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Improving pastures through regenerative agriculture

A low-input strategy is paying off for this central Alberta producer

Anderson cattle graze in early winter an area of the stockpiled annual forage blend that wasn’t cut for swath grazing.

Brendon Anderson took over the family farm near Rimbey in central Alberta a few years back and is now focused on regenerative agriculture to improve soils and forage production. Ultimately he would like to get to a system of year-round grazing, but that may not be possible in some winters that deliver nearly four feet of snow.

“But a person needs a goal,” says Anderson. “What we are doing so far includes an element of trial and error, because every place is different. Not every good idea works — a person has to tweak some things to make it fit their own farm.”

Anderson and his wife Melanie bought the family farm in 2012. As the name — Triple A Legacy Farms — suggests, he is the third generation on what used to be a mixed farm with cattle, grain and hay — selling some of the hay.

“That didn’t quite fit our goals,” he says. “We wanted to become more independent from input requirements and reduce our costs of production. We wanted to recreate and improve natural cycles of water and soil nutrients, with less dependence on synthetic inputs.”

Within a couple of years of taking over, the Andersons phased out the grain operation. They also raised sheep for a while but found it too labour-intensive, so they decided to stick to cattle and forages.

“The main focus for us, however, has been the land,” Anderson says. “Cattle are a tool to improve the land, but a saleable tool. The land, rather than the cattle, is our basis for success or failure.”

The Anderson family check on winter grazing — Brendon and Melanie Anderson and their 8-year-old twins Henry and Ellie. photo: Courtesy Brendon Anderson

Most winters are cold in west-central Alberta. “This winter has been mild so far, but we always need to be prepared for four feet of snow and long-term temperatures of minus 30 C,” he says. This can be hard on cattle, and the people taking care of them.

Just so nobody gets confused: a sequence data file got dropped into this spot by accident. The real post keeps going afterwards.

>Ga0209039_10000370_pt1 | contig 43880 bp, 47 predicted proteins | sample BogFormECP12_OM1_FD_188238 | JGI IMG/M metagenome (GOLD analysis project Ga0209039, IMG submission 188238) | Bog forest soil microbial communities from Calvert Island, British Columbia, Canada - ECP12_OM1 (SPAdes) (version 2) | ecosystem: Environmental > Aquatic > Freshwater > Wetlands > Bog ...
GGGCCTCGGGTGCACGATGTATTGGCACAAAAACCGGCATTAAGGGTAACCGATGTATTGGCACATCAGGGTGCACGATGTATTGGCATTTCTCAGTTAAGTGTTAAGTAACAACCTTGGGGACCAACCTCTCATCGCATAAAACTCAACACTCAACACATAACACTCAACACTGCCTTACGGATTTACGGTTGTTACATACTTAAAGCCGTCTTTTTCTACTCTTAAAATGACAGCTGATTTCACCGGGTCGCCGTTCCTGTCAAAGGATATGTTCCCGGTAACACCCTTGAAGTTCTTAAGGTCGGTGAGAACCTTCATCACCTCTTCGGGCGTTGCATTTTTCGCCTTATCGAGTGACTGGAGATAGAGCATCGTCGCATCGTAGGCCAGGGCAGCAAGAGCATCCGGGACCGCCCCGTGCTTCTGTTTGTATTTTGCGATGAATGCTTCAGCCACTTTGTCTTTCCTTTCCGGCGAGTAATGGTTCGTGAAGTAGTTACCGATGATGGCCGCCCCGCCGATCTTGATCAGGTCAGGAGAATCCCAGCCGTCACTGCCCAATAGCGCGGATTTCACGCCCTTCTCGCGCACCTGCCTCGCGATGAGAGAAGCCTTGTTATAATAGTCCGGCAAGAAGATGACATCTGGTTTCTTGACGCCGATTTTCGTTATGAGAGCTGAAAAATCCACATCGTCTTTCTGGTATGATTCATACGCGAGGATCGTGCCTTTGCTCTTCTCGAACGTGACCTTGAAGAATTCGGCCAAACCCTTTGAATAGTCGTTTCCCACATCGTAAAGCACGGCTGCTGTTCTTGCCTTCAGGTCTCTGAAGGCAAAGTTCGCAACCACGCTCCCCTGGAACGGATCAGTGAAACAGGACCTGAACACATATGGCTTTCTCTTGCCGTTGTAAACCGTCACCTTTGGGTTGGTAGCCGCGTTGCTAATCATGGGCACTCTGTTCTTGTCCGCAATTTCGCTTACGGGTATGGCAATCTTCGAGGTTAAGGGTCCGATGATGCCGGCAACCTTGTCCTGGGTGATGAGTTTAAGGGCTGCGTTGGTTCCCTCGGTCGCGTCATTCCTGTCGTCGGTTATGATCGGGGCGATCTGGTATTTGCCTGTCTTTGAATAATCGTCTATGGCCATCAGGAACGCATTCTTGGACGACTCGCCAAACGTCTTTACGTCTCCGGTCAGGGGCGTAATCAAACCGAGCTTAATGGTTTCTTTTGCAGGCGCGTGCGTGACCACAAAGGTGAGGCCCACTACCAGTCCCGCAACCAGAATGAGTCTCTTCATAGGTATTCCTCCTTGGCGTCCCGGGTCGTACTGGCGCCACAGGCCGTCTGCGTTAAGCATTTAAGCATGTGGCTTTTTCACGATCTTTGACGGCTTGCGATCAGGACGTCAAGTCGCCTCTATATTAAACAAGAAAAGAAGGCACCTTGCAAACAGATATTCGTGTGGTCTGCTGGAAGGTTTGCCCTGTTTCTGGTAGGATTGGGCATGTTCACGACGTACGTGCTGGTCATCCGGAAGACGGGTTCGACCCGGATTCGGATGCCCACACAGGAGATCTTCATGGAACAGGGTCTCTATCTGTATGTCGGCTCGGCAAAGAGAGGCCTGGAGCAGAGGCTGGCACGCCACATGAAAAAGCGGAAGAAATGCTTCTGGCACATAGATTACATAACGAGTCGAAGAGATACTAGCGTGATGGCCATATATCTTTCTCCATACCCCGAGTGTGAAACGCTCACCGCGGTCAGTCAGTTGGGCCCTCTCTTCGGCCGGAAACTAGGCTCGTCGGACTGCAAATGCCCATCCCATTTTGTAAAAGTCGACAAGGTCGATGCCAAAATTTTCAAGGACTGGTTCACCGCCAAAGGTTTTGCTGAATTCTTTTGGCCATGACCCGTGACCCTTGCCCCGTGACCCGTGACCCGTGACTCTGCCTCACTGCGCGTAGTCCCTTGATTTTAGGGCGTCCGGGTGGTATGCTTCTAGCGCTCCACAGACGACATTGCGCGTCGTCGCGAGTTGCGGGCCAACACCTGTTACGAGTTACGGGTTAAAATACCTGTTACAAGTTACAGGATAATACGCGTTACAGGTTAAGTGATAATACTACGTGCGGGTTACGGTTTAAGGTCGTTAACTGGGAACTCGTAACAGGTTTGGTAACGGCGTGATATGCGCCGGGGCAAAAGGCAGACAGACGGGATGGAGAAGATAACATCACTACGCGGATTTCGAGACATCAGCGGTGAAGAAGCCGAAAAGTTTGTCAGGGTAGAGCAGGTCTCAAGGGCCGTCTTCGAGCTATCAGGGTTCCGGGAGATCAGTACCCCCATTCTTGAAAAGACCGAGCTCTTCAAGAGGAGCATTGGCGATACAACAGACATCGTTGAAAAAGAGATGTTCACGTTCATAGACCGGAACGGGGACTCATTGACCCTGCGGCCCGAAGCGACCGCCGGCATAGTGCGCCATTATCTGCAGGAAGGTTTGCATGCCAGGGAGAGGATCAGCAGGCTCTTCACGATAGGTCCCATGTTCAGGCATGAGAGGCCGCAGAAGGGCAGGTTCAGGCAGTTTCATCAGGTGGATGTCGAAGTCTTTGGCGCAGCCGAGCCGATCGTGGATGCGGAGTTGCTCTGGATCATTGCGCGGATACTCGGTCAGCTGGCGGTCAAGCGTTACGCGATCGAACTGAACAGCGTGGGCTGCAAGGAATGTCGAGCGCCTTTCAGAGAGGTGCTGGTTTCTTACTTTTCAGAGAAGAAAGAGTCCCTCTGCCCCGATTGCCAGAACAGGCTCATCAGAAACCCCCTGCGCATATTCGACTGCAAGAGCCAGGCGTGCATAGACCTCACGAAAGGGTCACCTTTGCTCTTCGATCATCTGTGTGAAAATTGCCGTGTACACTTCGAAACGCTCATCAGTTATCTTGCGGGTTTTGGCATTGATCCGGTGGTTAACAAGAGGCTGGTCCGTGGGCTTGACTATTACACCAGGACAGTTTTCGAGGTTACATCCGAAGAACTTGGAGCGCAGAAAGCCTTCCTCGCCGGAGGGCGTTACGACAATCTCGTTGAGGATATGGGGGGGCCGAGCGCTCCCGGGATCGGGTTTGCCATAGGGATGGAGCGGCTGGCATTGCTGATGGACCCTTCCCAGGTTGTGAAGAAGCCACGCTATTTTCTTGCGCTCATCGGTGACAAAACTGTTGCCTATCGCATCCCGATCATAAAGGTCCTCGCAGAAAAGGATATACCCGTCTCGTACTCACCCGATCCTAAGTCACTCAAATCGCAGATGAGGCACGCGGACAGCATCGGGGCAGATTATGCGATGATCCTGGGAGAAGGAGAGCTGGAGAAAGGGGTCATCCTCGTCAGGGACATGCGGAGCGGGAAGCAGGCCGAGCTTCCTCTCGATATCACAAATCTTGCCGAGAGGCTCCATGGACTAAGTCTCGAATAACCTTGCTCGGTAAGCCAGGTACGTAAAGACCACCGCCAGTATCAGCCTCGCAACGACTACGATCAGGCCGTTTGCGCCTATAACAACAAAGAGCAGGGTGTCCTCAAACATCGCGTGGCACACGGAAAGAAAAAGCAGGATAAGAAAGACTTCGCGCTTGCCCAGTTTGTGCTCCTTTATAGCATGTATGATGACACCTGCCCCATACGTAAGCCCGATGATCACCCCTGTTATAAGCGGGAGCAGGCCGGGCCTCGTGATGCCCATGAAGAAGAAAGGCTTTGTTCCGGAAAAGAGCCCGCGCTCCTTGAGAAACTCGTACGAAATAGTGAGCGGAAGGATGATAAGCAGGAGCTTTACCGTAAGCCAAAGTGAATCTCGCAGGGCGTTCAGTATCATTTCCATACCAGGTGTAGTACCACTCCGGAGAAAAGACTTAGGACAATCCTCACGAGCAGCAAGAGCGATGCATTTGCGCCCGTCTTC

The farm has three types of forage production areas. There are long-term permanent pastures in areas not suitable for annual crop production. These are older brome and orchard grass pastures now supporting native grass species as well. There are perennial forage stands that were at one time dedicated hayfields but in more recent years were seeded to alfalfa, orchard grass, brome and timothy. And there are about 150 acres seeded in the past few years to annual forage blends, and that can be used as pasture, swath grazing or baled for winter feed, depending on growing conditions.

A flexible system

“We’re developing a very flexible system that includes the annual cropping program,” Anderson says. “That involves planting some diverse mixes with a minimum of five and up to 15 different species in our annual blends. We’ve been doing that for seven years and see great benefits in the soil.”

He says plant diversity has improved soil biology and many natural functions. It has helped attract earthworms and other beneficial organisms and added root masses to improve organic matter in different root zones, in turn improving soil texture and water infiltration.

The annual forage blend always includes peas, oats, ryegrass, hairy vetch and crimson clover. And some years it has also included sorghum, sunflowers and brassicas, with varying results.

“Our standard blend is also quite cost-effective,” Anderson says. “We’ve had several really dry years in the past eight, and even if we don’t have other pasture, we can always utilize the annuals, helping to relieve grazing pressure on our permanent pastures during a drought. With a longer rest period, the permanent pastures rebound quicker.”